An essay concerning human understanding. To which are now first added, i. an analysis of mr. Locke's doctrine of ideas [&c., incl. some] extr. from the author's works

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Seite 81 - First. Our senses, conversant about particular sensible objects, do convey into the mind several distinct perceptions of things, according to those various ways wherein those objects do affect them; and thus we come by those ideas we have of yellow, white, heat, cold, soft, hard, bitter, sweet, and all those which we call sensible qualities...
Seite xxxiv - Let him study the Holy Scriptures, especially the New Testament. Therein are contained the words of eternal life. It has God for its author ; salvation for its end ; and truth without any mixture of error, for its matter.
Seite 82 - These two, I say, viz., external material things as the objects of sensation, and the operations of our own minds within as the objects of reflection, are, to me, the only originals from whence all our ideas take their beginnings.
Seite 276 - God; who will render to every man according to his deeds: to them who, by patient continuance in well-doing, seek for glory and honour and immortality, eternal life; but unto them that are contentious, and do not obey the truth, but obey unrighteousness, indignation and wrath: tribulation and anguish upon every soul of man that doeth evil...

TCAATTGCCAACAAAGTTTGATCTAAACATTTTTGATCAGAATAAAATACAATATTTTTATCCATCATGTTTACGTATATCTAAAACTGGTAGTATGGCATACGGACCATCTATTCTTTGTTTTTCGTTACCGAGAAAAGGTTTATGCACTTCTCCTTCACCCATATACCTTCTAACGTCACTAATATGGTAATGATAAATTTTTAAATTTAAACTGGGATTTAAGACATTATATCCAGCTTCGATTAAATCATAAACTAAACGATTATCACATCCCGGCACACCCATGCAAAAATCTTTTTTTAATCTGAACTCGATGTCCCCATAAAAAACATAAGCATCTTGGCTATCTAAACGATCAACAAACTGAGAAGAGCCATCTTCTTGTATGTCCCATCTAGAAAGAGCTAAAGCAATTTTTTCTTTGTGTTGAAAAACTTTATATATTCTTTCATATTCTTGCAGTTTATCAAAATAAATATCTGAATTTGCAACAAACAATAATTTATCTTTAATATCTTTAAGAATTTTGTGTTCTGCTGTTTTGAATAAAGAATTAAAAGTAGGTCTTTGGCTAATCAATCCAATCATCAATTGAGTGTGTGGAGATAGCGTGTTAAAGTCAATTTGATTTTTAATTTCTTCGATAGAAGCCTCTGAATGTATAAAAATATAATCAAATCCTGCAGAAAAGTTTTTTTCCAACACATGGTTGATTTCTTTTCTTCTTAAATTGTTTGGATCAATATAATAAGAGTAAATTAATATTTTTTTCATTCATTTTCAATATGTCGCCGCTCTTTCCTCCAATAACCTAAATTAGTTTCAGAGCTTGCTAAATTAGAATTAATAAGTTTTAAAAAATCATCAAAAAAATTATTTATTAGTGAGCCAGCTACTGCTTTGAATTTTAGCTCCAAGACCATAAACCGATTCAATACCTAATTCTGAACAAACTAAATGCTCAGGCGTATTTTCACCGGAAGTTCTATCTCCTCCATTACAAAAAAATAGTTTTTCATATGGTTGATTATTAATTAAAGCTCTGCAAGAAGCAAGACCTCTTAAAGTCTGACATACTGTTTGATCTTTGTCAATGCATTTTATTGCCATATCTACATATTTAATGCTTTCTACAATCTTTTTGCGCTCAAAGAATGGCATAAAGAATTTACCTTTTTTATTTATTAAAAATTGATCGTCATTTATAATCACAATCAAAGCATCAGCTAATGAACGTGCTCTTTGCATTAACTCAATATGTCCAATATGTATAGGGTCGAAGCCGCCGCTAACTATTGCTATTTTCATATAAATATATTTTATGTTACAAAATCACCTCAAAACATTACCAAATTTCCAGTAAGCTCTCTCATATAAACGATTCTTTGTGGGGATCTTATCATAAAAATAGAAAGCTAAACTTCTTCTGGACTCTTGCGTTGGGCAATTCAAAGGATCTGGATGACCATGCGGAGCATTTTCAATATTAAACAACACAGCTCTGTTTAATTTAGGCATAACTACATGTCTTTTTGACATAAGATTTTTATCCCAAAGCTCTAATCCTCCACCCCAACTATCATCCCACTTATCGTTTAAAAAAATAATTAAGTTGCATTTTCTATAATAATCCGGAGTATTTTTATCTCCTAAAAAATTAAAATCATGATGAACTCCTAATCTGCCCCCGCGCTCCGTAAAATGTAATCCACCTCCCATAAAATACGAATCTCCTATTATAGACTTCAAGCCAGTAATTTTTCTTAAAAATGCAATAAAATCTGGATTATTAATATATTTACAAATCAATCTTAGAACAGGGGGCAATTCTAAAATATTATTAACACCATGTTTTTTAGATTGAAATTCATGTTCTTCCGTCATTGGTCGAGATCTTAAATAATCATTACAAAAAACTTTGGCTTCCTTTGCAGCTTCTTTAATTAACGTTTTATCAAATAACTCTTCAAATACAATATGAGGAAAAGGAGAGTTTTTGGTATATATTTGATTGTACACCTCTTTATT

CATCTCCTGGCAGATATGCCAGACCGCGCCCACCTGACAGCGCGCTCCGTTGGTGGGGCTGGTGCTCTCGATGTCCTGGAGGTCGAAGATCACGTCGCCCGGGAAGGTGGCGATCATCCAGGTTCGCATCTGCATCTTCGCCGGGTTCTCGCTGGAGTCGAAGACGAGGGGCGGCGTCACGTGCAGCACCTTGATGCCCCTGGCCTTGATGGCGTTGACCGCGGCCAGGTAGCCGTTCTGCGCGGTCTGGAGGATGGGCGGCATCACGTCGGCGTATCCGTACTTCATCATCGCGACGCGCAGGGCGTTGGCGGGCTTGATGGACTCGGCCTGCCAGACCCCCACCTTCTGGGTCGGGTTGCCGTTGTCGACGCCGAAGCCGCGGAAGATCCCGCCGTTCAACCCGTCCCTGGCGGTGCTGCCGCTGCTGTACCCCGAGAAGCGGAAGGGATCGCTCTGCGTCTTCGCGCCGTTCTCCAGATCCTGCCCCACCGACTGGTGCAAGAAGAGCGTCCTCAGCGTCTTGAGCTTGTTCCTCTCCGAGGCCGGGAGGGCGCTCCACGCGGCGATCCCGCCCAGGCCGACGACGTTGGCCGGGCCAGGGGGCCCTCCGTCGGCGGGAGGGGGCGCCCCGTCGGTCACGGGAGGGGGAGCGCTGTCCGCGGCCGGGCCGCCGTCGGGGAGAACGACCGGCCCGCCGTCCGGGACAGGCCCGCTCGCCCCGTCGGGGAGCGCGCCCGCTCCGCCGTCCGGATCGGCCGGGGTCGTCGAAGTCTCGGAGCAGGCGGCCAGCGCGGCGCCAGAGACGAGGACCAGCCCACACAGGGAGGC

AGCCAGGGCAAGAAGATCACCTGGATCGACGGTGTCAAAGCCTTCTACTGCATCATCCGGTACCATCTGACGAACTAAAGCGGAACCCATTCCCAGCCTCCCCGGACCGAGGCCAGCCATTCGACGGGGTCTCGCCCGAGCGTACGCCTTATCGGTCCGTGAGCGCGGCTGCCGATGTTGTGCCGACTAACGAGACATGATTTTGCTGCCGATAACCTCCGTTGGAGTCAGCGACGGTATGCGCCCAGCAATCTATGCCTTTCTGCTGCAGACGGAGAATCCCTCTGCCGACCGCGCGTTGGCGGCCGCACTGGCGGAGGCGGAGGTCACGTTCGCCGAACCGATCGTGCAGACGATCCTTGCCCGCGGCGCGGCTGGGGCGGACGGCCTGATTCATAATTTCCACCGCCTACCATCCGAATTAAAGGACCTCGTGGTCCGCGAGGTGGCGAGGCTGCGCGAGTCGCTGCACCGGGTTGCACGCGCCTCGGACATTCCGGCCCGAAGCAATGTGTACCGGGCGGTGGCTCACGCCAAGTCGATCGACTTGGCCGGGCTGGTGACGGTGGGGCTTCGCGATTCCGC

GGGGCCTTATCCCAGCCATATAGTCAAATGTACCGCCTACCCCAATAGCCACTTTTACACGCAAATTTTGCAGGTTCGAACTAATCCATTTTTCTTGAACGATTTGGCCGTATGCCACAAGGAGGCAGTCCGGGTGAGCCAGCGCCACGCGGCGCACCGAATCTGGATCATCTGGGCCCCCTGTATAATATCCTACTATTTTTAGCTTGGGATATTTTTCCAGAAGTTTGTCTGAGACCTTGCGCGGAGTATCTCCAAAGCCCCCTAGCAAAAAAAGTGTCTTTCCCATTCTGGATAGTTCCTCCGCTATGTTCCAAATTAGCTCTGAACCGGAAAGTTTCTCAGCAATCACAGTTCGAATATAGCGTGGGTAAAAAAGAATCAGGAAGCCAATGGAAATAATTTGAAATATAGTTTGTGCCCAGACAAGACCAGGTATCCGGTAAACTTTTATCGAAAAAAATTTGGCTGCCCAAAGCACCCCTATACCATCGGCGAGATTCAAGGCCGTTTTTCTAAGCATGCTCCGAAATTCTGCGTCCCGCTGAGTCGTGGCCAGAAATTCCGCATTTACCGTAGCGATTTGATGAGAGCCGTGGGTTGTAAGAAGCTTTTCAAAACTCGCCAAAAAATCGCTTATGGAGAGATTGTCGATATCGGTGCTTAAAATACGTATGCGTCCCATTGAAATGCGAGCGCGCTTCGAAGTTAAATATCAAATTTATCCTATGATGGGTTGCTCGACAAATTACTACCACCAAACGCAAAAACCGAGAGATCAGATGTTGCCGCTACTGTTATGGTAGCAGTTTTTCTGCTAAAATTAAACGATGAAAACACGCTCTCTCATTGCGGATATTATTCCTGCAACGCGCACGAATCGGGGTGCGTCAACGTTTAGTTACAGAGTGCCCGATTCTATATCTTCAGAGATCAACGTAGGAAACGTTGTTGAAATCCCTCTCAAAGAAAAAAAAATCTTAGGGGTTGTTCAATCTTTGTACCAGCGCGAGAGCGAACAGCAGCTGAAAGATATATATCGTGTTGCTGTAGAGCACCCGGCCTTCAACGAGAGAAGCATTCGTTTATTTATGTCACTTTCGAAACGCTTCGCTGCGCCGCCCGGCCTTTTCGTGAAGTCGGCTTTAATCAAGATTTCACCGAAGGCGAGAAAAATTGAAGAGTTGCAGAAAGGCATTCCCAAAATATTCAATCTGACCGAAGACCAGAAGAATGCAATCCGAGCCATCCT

Seite 14 - I shall not at present meddle with the physical consideration of the mind; or trouble myself to examine wherein its essence consists; or by what motions of our spirits or alterations of our bodies we come to have any sensation by our organs, or any ideas in our understandings; and whether those ideas do in their formation, any or all of them, depend on matter or not. These are speculations which, however curious and entertaining, I shall decline, as lying out of my way in the design I am now upon.
Seite 124 - The qualities, then, that are in bodies, rightly considered, are of three sorts. First, The bulk, figure, number, situation, and motion or rest of their solid parts ; those are in them, whether we perceive them or no ; and when they are of that size, that we can discover them, we have by these an idea of the thing, as it is in itself; as is plain in artificial things.
Seite 80 - ... and others : it is in the first place then to be inquired, How he comes by them?
Seite 120 - ... it being no more impossible to conceive that God should annex such ideas to such motions, with which they have no similitude, than that he should annex the idea of pain to the motion of a piece of steel dividing our flesh, with which that idea hath no resemblance.
Seite 130 - ... whether by his sight, before he touched them, he could now distinguish and tell which is the globe, which the cube?
Seite 118 - Such qualities, which in truth are nothing in the objects themselves, but powers to produce various sensations in us by their primary qualities, ie by the bulk, figure, texture, and motion of their insensible parts, as colours, sounds, tastes, &c.

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